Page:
Amenorrhea (the loss of menstrual cycles) and the less severe disorders of menstrual function are recognized to occur more frequently in female athletes than in the general population. As opposed to the 2-5% of the general population who has amenorrhea, the incidence is much higher in competitive athletes and has been reported to be as high as 40-50% in elite runners or ballet dancers. It may occur as a milder form of amenorrhea with only a few cycles missed every year. There is controversy as to the exact cause of these menstrual irregularities. The “critical mass theory” claims once a woman’s body fat falls below a certain threshold, the ovaries fail to ovulate. Others claim irregularities are due to the high level of endorphins produced during exercise that inhibit the brain’s ability to stimulate ovulation. Still others claim that the physiologic stress of exercise release stress hormones that prevent ovulation. It is likely a combination of these theories that can prevent the brain’s stimulation of the ovary to ovulate. Any female who has not begun menstruating by age 16, misses three consecutive periods or has periods that occur at an interval greater than 35 days should undergo an evaluation.
The incidence of the last component of the triad, osteoporosis, is difficult to determine since young women do not routinely undergo bone density testing because it is usually not recommended until age 65. Many young women present with stress fractures or other injuries typically seen in women of advanced age. Studies comparing bone density in young athletes found those who maintain regular menstrual cycles have greater bone density than those with irregular cycles. The bone loss is due to the lack of estrogen when there is a failure to ovulate. Since estrogen is the key to achieving and maintaining bone density, the lack of estrogen prohibits young women suffering from the triad from reaching their maximum peak bone density. This is further compounded by poor nutrition.
Long-term, these women will enter menopause with a less than optimal bone density and be at risk of osteoporosis at an earlier age. For instance, a woman at 50 years old may have the bone density of a 70 year-old woman. She will have a risk of hip and spinal fractures greater than her cohorts who had regular cycles. This exponential increased risk of the triad can be minimized or prevented.
All women face societal pressure to be thin,but athletes can feel additional pressure where a lean physique and/or low body mass can confer a competitve advantage such as cross country running, gymnastics or dance.
Prevention and multidisciplinary collaboration are the keys to success. Primary prevention involves providing the education necessary so that parents, teammates, coaches, trainers, medical professionals, communities and the athletes themselves have an awareness of the triad and can avoid practices that encourage potentially harmful behavior and intervene as necessary.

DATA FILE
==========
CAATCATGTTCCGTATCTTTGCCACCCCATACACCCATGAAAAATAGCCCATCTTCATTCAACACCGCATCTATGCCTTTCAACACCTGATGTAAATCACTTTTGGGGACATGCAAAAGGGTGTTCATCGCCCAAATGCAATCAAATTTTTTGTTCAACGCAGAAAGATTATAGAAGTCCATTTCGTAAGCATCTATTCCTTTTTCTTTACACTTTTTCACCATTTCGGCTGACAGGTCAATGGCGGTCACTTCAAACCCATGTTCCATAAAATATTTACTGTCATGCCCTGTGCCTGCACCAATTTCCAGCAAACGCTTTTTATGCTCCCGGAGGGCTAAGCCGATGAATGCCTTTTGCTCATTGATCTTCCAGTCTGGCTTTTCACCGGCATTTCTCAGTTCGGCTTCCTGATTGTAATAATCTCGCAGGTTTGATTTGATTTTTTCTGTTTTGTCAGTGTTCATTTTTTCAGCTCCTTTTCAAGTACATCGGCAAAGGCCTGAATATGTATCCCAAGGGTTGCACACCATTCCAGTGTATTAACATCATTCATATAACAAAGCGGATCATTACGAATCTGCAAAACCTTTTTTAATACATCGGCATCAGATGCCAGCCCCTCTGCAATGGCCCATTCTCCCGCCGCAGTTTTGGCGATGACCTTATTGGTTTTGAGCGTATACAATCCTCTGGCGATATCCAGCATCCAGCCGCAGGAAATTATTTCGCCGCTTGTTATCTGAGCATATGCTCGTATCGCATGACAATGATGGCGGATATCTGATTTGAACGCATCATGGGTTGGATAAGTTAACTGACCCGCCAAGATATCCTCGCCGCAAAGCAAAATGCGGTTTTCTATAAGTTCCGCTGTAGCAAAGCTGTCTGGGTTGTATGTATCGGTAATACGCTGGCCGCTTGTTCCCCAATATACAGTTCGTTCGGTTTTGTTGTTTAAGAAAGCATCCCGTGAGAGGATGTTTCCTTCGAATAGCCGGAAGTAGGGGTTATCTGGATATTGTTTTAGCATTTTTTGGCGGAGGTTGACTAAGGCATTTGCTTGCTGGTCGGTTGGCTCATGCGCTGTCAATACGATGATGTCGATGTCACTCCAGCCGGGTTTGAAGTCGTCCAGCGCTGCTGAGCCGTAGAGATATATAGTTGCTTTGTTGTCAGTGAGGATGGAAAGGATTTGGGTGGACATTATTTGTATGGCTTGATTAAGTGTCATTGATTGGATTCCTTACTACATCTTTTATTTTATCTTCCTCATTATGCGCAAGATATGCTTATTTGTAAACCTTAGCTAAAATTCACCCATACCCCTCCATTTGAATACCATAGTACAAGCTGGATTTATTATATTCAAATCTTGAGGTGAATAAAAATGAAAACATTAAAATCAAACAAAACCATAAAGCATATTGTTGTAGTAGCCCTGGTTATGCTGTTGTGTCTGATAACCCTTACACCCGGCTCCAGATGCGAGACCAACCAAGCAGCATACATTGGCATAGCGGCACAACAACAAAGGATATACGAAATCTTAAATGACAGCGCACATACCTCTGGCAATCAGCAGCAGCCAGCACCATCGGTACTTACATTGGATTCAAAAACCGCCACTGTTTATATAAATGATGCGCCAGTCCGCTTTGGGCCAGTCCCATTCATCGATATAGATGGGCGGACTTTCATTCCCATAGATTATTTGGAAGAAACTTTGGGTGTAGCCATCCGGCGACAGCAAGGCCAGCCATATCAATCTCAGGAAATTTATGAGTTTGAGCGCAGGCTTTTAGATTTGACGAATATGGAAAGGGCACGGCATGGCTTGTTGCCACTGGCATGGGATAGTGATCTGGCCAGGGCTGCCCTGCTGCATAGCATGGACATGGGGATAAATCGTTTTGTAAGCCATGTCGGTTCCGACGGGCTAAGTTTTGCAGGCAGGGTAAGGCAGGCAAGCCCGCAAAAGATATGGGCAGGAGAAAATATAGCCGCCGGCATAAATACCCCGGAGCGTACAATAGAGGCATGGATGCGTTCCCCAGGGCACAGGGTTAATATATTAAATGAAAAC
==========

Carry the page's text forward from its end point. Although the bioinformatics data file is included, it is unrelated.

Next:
Secondary prevention involves recognizing, screening and treating subtle signs and symptoms of the triad in a multidisciplinary approach. Talk to your health care professional. Preventing and reversing bone loss can be as simple as taking an Estrogen replacement oral contraceptive medication. More severe eating disorders may involve counseling or psychiatric intervention. Young athletes should reap the benefits of regular exercise without the risk of harms that may occur as a result of disordered eating or menstrual irregularities. The goal of exercise is to maintain health so avoiding problems associated with the female athlete triad helps achieve that goal.
Dr. deHoop is a KRMC physician practicing at Kalispell OB/GYN – In 2011 he moved to Kalispell from Cincinnati, Ohio where he was an Associate Professor of Obstetrics and Gynecology at the University of Cincinnati Medical Center for 16 years. He practices general obstetrics and gynecology, with a special interest in robotic and minimally invasive surgery. He came to Kalispell with more than ve years of experience using the daVinci® robotic surgery system.
Infertility is a problem that many couples struggle with each year. When dealing with infertility it is helpful to understand the basics of the menstrual cycle, available testing and treatment options.
According to UpToDate.com, 85% of couples will conceive within the first 12 months of attempting pregnancy, however the other 10-15% of couples will struggle with infertility. Fertility is the capacity to conceive and produce offspring. Infertility is the inability to conceive after 12 months of regular unprotected intercourse, however, if a woman is older than 35 years of age, infertility is considered after 6 months of trying to conceive without success. Therefore, your age and amount of time having unprotected intercourse without success determines when a diagnostic evaluation is indicated. Other factors may warrant a diagnostic evaluation sooner than 6-12 months regardless of age, such as but not limited to: irregular menses, damaged or blocked fallopian tubes, stage III-IV endometriosis, a family history of early menopause, history of certain cancer treatments and male subfertility.